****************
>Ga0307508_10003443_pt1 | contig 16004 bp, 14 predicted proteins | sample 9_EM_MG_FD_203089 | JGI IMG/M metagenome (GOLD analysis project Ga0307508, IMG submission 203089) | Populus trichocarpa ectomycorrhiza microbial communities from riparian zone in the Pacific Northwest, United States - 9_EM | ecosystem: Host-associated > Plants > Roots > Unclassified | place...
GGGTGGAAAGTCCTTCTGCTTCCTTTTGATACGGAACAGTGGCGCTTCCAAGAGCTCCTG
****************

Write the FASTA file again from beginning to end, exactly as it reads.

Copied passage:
>Ga0307508_10003443_pt1 | contig 16004 bp, 14 predicted proteins | sample 9_EM_MG_FD_203089 | JGI IMG/M metagenome (GOLD analysis project Ga0307508, IMG submission 203089) | Populus trichocarpa ectomycorrhiza microbial communities from riparian zone in the Pacific Northwest, United States - 9_EM | ecosystem: Host-associated > Plants > Roots > Unclassified | place...
GGGTGGAAAGTCCTTCTGCTTCCTTTTGATACGGAACAGTGGCGCTTCCAAGAGCTCCTG